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Toxic myopathy induced by the ingestion of loquat leaf extract
  1. W R Saliba1,
  2. L H Goldstein1,
  3. G S Habib2,
  4. M S Elias1
  1. 1Department of Medicine C, Hae’meK Medical Centre, affiliated to the Technion-Israel Institute of Technology, Faculty of Medicine, Afula, 18101, Israel
  2. 2Department of Medicine B, Lady Davis Medical Centre, affiliated to the Technion-Israel Institute of Technology, Faculty of Medicine, Haifa, Israel
  1. Correspondence to:
    Dr W R Saliba;

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Loquat (Eriobotrya japonica) belongs to the trees of the Rosaceae family. Loquat leaves are widely used in the preparation of oriental herbal teas. In folk medicine, the loquat leaves are used against various skin diseases, cough, nausea, and itching.

Loquat leaves contain ursolic acid and oleanolic acid, which both have hypoglycaemic and antihyperlipidaemic effects in test animals.1–,3


We present a patient with hypertriglyceridaemia, who after ingestion of loquat leaf extract had a remarkable decrease in triglycerides and an increase in high density lipoprotein (HDL). However, this benefit was accompanied by toxic myopathy, resembling the effect of HMG-CoA reductase inhibitors and fibric acid derivatives.

A 39 year old man was found to have a high fasting triglyceride level on routine blood testing. The total cholesterol level was normal, and the HDL cholesterol was low. He was otherwise healthy and smoked one packet of cigarettes a day for 5 years. He did not take any drugs, and denied habitual alcohol intake. The patient was advised to stop smoking, and he started a low fat and sugar diet.

Three months after this regimen his triglyceride level remained high (9.38 mmol/l), total cholesterol 4.30 mmol/l, and HDL 0.80 mmol/l. The patient was prescribed bezafibrate 400 mg daily. After 3 months on this regimen, the triglyceride level diminished to 3.88 mmol/l, but the creatine kinase (CK) was 1400 IU/l (6 months earlier the CK level was normal). The man had not reported myalgia; he denied fall or any trauma within the past weeks. He also denied intramuscular drug injection and strenuous exercise. Bezafibrate was stopped and the CK level returned to normal after 2 weeks.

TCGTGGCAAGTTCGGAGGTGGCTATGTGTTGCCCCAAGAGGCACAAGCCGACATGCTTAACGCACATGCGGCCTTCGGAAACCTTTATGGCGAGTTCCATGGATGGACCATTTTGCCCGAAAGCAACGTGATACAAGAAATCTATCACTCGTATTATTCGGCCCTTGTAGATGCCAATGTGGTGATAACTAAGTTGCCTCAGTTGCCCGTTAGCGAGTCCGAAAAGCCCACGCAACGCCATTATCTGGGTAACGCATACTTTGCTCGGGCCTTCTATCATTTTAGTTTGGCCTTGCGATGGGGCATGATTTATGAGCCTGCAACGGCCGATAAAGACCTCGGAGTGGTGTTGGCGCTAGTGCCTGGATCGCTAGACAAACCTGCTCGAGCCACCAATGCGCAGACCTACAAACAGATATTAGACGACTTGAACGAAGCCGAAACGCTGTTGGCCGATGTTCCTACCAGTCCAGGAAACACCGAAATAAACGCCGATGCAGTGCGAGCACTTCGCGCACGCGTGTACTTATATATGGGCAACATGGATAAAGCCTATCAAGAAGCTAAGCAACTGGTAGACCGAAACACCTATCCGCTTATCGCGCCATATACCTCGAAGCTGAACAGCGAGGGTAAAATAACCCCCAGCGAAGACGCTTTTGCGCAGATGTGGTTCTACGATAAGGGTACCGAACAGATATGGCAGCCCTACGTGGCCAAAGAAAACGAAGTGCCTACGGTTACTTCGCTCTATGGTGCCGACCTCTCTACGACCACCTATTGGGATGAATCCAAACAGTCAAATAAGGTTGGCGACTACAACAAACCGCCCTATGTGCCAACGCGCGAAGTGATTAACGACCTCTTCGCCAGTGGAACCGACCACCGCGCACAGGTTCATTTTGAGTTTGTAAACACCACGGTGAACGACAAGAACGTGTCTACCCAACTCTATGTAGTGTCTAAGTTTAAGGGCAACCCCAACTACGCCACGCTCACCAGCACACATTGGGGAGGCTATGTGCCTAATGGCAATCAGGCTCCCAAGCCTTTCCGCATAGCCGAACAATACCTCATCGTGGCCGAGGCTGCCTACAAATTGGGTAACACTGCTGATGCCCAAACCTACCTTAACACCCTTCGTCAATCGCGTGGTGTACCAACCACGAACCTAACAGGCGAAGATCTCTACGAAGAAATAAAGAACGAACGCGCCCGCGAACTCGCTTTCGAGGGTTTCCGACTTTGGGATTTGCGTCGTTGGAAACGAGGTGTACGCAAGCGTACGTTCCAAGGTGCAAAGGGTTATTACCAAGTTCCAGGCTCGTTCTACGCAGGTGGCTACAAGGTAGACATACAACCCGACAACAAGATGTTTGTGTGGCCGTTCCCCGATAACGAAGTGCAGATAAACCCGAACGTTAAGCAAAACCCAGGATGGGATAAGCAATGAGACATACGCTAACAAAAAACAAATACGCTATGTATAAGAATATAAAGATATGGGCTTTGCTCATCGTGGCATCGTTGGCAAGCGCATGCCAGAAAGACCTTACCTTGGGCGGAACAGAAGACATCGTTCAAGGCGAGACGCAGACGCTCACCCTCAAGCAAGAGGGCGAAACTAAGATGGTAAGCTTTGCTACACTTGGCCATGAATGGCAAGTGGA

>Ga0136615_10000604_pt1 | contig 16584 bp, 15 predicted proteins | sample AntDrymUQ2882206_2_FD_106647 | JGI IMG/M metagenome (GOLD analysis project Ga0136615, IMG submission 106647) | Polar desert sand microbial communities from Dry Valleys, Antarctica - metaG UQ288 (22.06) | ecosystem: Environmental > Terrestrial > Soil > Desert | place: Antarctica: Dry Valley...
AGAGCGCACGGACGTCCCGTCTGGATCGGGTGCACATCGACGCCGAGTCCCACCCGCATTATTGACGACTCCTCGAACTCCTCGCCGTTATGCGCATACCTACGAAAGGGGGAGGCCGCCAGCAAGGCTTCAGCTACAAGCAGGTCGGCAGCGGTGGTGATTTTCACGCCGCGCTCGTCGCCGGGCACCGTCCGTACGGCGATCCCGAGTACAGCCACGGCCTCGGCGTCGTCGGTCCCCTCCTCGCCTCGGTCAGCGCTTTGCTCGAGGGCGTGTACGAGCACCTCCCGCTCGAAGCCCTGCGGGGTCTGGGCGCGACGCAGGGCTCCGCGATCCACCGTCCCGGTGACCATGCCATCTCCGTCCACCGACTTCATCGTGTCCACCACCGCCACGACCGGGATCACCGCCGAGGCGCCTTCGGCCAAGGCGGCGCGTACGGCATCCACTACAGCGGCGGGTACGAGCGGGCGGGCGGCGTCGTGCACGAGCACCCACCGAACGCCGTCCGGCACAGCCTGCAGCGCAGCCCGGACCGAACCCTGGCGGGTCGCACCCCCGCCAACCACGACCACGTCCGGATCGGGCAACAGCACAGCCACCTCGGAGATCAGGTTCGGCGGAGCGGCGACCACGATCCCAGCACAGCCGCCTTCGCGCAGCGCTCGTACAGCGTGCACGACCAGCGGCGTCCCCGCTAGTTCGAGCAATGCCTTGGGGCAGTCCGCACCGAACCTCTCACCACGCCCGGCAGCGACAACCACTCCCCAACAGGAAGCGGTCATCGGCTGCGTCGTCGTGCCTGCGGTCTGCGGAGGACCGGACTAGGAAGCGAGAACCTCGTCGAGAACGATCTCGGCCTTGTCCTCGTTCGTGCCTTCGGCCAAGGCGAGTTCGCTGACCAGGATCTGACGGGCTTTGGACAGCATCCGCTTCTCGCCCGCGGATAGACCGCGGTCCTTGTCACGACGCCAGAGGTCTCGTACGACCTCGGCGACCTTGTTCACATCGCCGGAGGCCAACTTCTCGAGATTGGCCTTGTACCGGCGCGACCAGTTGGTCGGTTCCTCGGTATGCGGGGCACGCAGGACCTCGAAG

During the following year the patient had blood tests every 2 months, the triglyceride level during this period ranged from 6.20 to 18.06 mmol/l, the total cholesterol from 3.69 to 5.10 mmol/l, the HDL from 0.80 to 1.05 mmol/l, and the CK was normal. The man refused to take lipid lowering agents, and he decided to try herbal medicines.

He had heard that an extract of loquat leaves (obtained by boiling the leaves in water) would be effective for his problem. During the following 2 weeks he drank about 2 litres daily of this extract until he presented with severe myalgia, particularly of the proximal muscles of the arms and legs. On examination he was afebrile, his body mass index was 22 kg/m2. The proximal part of his limbs was tender, no erythema was detected. Blood tests showed: triglyceride 2.20 mmol/l, total cholesterol 4.50 mmol/l, HDL cholesterol 1.10 mmol/l, CK 5950 IU/l, lactic dehydrogenase 412 IU/l, aspartate aminotransferase 113 IU/l, alanine aminotransferase 85 IU/l. A complete blood count, serum electrolytes, kidney, and thyroid function tests were normal. An electrocardiogram showed sinus rhythm without signs of ischaemia.

The patient was admitted and treated with intravenous fluids. On the third day the transaminases returned to normal, the CK level decreased to 1102 IU/l, and the patient was discharged. Blood tests taken after 2 weeks showed a normal CK level and a triglyceride level of 4.14 mmol/l. During the following 5 months the patient underwent three blood tests that showed a triglyceride level of 4.74–10.18 mmol/l and an HDL level of 0.85–1.00 mmol/l; he decided to take the loquat leaf extract at reduced doses. Blood tests taken three weeks later showed; triglyceride 1.98 mmol/l, HDL 1.15 mmol/l, and CK 1330 IU/l; the transaminases were normal.


The decreased triglyceride level, in addition to the myopathy, represented by myalgia and a rise in CK, in the absence of other apparent causes, strongly suggests that these effects are related to the ingestion of loquat leaf extract. This assumption is supported by the recurrence of the same effects after rechallenge by the patient himself. Whether the antihyperlipidaemic effect and toxic myopathy are related to the action of one or more constituents of the loquat leaves is not clear.

Only a minority of patients develop myopathy in response to lipid lowering agents,4–,6 with an incidence ranging from 0.1 to 0.5%.4 There are strong indications that other (endocrine, metabolic, genetic) factors may have a role in the pathophysiology of the myopathy.4

In our patient the CK level increased significantly after 3 months’ treatment with bezafibrate. This patient might have been particularly sensitive to this type of treatment, and may have a predisposing factor, probably genetic.

The pronounced difference of CK level on the two occasions after ingestion of loquat leaf extract, suggests that this extract has a dose dependent toxic effect. However, this toxic effect may occur only in predisposed patients as is the case for myopathy related to lipid lowering agents.

Ingestion of loquat leaves should be included in the differential diagnosis of myopathy. The potential effect of loquat leaves to lower triglyceride and increase HDL levels merits further investigation.